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Rheumatoid Arthritis and Your Oral Health - United Concordia Dental

Rheumatoid Arthritis and Your Oral Health

Rheumatoid Arthritis

The Effects of Rheumatoid Arthritis.

 

Rheumatoid arthritis (RA) is an inflammatory disease that causes swollen, painful joints. The number of joints affected varies, but most people have arthritis in five or more areas.1

The most common joints affected are in the hands, wrists and feet. Many people experience stiffness in their shoulder, elbow, knee and ankle joints. Arthritis can also damage your jaw joint, making it difficult to open and close your mouth.

Sore hands or a stiff jaw can make it tough to brush and floss properly. Sticky plaque and bacteria can build up on your teeth and cause gum disease, which may fuel inflammation in the joints.2 The medicines you take to reduce pain and swelling can also cause oral complications.

 

Treating Gum Disease may help Your RA

Untreated gum disease can lead to periodontitis, a serious condition that destroys the bone that support your teeth. With periodontitis, your gums get infected with harmful bacteria that doesn’t just stay in your mouth. It travels through your bloodstream, impacting your whole body – including your joints.

But people who get professional treatment for their gum disease can have significantly less pain and stiffness and fewer swollen, painful joints.2 Treatment typically consists of deep cleaning called “scaling and root planing,” which removes bacteria from tooth surfaces and root surfaces underneath the gum line.

 

Other Oral Complications from RA

TMD

Known as temporomandibular joint (TMJ) disorder, TMD causes pain in the joints and muscles on one or both sides of your jaw. If you have TMD, your dentist may recommend a bite guard to wear at night to reduce your symptoms in addition to other possible treatment.

Sjögren’s Syndrome

Many RA patients also have Sjögren’s syndrome, a condition that decreases the amount of saliva your glands produce, causing a dry mouth. Your saliva actually has an important job – it washes food from your teeth and gums. Without enough saliva, you’re prone to cavities and other infections.

Increased Infections

Most immunosuppressant drugs taken to reduce joint inflammation also weaken your immune system’s ability to fight infection. So watch for early signs of infection, especially in your mouth. Look for red or swollen gums, spots inside your lips or cheeks, and painful or loose teeth. If you notice any of these symptoms, let your dentist know as soon as possible so you can get treatment.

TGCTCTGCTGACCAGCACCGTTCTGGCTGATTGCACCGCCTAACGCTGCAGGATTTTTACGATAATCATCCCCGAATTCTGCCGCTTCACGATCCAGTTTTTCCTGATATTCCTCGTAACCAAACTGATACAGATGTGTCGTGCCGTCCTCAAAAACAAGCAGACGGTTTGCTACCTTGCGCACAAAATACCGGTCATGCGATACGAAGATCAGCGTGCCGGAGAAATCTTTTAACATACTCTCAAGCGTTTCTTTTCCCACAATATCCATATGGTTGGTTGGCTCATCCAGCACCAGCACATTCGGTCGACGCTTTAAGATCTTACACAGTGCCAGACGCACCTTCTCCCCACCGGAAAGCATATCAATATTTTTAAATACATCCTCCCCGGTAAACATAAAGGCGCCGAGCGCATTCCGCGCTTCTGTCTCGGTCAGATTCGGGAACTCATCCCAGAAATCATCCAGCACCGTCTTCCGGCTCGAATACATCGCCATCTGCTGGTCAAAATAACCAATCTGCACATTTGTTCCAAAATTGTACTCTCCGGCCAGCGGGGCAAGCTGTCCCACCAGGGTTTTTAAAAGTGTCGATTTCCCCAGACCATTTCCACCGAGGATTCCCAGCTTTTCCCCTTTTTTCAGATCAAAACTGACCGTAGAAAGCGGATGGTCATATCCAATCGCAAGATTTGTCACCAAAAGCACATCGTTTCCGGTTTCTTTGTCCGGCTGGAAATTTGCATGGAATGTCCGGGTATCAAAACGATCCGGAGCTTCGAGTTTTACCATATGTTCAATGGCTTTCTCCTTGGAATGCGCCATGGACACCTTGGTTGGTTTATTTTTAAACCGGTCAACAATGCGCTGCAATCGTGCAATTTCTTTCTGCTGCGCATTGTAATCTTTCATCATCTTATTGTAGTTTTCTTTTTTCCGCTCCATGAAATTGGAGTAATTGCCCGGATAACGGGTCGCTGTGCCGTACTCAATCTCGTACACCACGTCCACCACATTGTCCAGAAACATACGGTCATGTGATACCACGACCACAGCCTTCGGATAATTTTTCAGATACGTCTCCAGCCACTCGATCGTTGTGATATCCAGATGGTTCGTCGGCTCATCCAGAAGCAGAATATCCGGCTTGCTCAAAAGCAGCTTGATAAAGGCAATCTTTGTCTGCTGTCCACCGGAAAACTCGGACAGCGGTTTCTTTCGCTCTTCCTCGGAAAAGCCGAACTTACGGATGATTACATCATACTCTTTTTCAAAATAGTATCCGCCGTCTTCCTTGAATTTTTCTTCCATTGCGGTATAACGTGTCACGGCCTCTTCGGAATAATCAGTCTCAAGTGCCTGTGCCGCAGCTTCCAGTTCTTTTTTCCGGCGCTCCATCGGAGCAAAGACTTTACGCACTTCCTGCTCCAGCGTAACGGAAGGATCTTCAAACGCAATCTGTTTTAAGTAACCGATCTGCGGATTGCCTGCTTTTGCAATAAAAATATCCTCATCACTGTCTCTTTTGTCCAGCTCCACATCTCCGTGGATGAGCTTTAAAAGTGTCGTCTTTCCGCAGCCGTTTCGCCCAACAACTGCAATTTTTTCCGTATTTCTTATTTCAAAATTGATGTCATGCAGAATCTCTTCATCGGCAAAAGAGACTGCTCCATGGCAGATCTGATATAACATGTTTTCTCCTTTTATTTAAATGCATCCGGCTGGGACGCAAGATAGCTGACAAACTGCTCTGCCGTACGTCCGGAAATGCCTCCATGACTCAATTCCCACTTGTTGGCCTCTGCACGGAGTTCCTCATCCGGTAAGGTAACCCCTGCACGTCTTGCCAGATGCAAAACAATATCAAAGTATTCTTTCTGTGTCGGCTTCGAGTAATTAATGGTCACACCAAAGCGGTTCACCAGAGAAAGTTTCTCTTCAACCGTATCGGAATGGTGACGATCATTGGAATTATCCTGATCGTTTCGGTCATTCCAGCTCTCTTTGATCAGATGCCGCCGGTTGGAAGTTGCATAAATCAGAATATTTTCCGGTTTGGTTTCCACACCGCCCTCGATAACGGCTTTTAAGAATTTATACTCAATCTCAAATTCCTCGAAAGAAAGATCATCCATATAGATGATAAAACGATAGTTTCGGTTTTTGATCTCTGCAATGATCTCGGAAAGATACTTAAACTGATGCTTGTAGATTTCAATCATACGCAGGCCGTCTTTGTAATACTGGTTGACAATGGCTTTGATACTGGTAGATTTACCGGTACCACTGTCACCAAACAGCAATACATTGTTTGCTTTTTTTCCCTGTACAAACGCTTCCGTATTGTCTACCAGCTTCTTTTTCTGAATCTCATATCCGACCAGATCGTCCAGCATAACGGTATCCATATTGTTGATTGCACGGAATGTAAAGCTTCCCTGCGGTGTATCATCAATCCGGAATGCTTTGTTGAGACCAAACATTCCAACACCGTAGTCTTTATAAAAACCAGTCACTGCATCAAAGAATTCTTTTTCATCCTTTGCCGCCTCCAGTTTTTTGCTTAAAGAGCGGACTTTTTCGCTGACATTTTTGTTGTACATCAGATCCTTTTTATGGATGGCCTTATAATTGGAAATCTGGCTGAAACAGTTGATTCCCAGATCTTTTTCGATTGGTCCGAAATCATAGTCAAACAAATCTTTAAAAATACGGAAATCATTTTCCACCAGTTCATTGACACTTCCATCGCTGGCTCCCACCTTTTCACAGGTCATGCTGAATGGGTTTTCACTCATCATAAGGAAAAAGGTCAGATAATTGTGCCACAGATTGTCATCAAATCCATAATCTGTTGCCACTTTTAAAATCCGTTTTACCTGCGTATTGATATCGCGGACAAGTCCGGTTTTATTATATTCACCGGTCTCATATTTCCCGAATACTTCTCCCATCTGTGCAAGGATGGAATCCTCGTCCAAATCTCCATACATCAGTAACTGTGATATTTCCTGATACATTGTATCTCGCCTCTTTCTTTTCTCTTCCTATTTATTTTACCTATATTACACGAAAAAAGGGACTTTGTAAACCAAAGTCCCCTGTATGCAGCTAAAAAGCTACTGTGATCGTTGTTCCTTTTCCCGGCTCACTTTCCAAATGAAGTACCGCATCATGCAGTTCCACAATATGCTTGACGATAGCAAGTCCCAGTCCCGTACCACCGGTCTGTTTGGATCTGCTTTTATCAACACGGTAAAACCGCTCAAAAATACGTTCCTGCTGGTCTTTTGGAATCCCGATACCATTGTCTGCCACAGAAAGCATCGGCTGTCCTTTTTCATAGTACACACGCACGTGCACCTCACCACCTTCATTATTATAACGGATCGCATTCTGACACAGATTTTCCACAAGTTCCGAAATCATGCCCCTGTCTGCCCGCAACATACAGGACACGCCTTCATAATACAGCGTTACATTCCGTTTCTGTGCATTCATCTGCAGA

Ulcers and Canker Sores

Mouth ulcers are sores on the soft tissues in your mouth. Ulcers typically appear inside your lips or cheeks, or on your tongue. They may appear red, yellow or pale in color and may also bleed. Without treatment, these open sores can get infected. If you experience ulcers or canker sores, ask your physician about taking a folic acid supplement as it may help reduce your ulcers.

 

Good Oral Health at Home

  • Brush at least twice a day and floss once a day.
  • Make your toothbrush easier to hold. Create a larger gripping surface by wrapping the handle with tape or other material.
  • Traditional floss may be difficult to use, so consider floss holders or floss picks.
  • If you have dry mouth, keep your mouth moist by sipping water, chewing sugarless gum or using an oral rinse. Your dentist can recommend the right product for your condition.
  • Don’t smoke or chew tobacco, and don’t drink alcohol excessively.
  • Check your mouth regularly for signs of gum disease or other problems. If you notice unusual issues such as bleeding or sore gums, it’s important to get treatment as soon as possible before infection sets in.
  • Don’t skip your dental exams. Visit your dentist for regular checkups. Your dentist may recommend more frequent visits to help keep your mouth healthy.

 

Sources:

1. Rheumatoid Arthritis Signs and Symptoms; Johns Hopkins Arthritis Center; August 2017

2. Treat Gum Disease to Relieve RA Pain and Stiffness; Arthritis Foundation